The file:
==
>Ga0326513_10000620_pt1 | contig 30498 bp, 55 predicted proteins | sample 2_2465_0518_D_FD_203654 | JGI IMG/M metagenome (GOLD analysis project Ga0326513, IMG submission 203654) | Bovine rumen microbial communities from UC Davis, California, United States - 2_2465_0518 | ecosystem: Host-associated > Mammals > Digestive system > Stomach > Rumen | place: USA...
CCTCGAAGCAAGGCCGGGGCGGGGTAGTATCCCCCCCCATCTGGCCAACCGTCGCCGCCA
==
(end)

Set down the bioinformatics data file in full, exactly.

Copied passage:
>Ga0326513_10000620_pt1 | contig 30498 bp, 55 predicted proteins | sample 2_2465_0518_D_FD_203654 | JGI IMG/M metagenome (GOLD analysis project Ga0326513, IMG submission 203654) | Bovine rumen microbial communities from UC Davis, California, United States - 2_2465_0518 | ecosystem: Host-associated > Mammals > Digestive system > Stomach > Rumen | place: USA...
CCTCGAAGCAAGGCCGGGGCGGGGTAGTATCCCCCCCCATCTGGCCAACCGTCGCCGCCA